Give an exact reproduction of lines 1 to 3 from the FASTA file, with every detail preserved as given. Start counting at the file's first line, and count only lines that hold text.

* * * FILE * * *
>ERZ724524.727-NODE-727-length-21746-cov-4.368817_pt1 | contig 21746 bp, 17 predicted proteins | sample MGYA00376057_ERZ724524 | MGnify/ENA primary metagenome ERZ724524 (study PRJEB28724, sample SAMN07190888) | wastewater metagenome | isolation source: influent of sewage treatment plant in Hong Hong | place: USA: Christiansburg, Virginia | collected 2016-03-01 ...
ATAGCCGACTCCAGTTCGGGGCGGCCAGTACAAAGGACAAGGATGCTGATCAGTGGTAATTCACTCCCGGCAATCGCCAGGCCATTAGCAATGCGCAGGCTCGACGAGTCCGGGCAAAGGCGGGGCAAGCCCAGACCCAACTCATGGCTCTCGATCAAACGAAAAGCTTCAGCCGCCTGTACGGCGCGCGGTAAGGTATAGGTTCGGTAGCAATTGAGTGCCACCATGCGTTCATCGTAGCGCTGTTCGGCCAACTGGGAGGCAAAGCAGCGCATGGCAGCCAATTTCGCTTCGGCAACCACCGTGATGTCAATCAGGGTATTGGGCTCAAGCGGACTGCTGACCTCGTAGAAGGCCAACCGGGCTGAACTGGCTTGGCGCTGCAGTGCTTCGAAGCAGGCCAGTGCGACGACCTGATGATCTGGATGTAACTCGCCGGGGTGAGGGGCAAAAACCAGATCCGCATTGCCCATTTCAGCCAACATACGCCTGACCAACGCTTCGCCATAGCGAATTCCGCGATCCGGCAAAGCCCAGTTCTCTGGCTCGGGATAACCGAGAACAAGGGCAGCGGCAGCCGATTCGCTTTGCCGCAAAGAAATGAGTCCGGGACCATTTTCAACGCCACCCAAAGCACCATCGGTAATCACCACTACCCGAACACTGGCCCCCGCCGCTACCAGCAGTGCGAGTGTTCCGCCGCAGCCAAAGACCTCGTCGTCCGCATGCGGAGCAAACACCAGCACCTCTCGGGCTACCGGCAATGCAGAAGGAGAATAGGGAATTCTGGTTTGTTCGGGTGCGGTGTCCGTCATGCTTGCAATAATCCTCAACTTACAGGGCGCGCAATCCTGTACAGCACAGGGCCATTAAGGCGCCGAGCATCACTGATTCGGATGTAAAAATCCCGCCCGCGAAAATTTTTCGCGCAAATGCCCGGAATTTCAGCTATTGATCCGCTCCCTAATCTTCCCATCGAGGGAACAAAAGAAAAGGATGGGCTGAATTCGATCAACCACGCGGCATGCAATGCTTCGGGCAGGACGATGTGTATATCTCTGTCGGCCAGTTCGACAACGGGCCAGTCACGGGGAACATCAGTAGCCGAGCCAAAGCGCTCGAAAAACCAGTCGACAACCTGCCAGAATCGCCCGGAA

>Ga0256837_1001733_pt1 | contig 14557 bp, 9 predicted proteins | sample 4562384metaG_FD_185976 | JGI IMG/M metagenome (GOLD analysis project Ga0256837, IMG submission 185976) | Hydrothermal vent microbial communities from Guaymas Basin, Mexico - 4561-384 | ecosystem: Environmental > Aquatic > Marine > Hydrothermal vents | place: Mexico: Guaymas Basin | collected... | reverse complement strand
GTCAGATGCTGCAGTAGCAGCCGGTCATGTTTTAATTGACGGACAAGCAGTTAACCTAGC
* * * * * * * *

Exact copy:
>ERZ724524.727-NODE-727-length-21746-cov-4.368817_pt1 | contig 21746 bp, 17 predicted proteins | sample MGYA00376057_ERZ724524 | MGnify/ENA primary metagenome ERZ724524 (study PRJEB28724, sample SAMN07190888) | wastewater metagenome | isolation source: influent of sewage treatment plant in Hong Hong | place: USA: Christiansburg, Virginia | collected 2016-03-01 ...
ATAGCCGACTCCAGTTCGGGGCGGCCAGTACAAAGGACAAGGATGCTGATCAGTGGTAATTCACTCCCGGCAATCGCCAGGCCATTAGCAATGCGCAGGCTCGACGAGTCCGGGCAAAGGCGGGGCAAGCCCAGACCCAACTCATGGCTCTCGATCAAACGAAAAGCTTCAGCCGCCTGTACGGCGCGCGGTAAGGTATAGGTTCGGTAGCAATTGAGTGCCACCATGCGTTCATCGTAGCGCTGTTCGGCCAACTGGGAGGCAAAGCAGCGCATGGCAGCCAATTTCGCTTCGGCAACCACCGTGATGTCAATCAGGGTATTGGGCTCAAGCGGACTGCTGACCTCGTAGAAGGCCAACCGGGCTGAACTGGCTTGGCGCTGCAGTGCTTCGAAGCAGGCCAGTGCGACGACCTGATGATCTGGATGTAACTCGCCGGGGTGAGGGGCAAAAACCAGATCCGCATTGCCCATTTCAGCCAACATACGCCTGACCAACGCTTCGCCATAGCGAATTCCGCGATCCGGCAAAGCCCAGTTCTCTGGCTCGGGATAACCGAGAACAAGGGCAGCGGCAGCCGATTCGCTTTGCCGCAAAGAAATGAGTCCGGGACCATTTTCAACGCCACCCAAAGCACCATCGGTAATCACCACTACCCGAACACTGGCCCCCGCCGCTACCAGCAGTGCGAGTGTTCCGCCGCAGCCAAAGACCTCGTCGTCCGCATGCGGAGCAAACACCAGCACCTCTCGGGCTACCGGCAATGCAGAAGGAGAATAGGGAATTCTGGTTTGTTCGGGTGCGGTGTCCGTCATGCTTGCAATAATCCTCAACTTACAGGGCGCGCAATCCTGTACAGCACAGGGCCATTAAGGCGCCGAGCATCACTGATTCGGATGTAAAAATCCCGCCCGCGAAAATTTTTCGCGCAAATGCCCGGAATTTCAGCTATTGATCCGCTCCCTAATCTTCCCATCGAGGGAACAAAAGAAAAGGATGGGCTGAATTCGATCAACCACGCGGCATGCAATGCTTCGGGCAGGACGATGTGTATATCTCTGTCGGCCAGTTCGACAACGGGCCAGTCACGGGGAACATCAGTAGCCGAGCCAAAGCGCTCGAAAAACCAGTCGACAACCTGCCAGAATCGCCCGGAA

>Ga0256837_1001733_pt1 | contig 14557 bp, 9 predicted proteins | sample 4562384metaG_FD_185976 | JGI IMG/M metagenome (GOLD analysis project Ga0256837, IMG submission 185976) | Hydrothermal vent microbial communities from Guaymas Basin, Mexico - 4561-384 | ecosystem: Environmental > Aquatic > Marine > Hydrothermal vents | place: Mexico: Guaymas Basin | collected... | reverse complement strand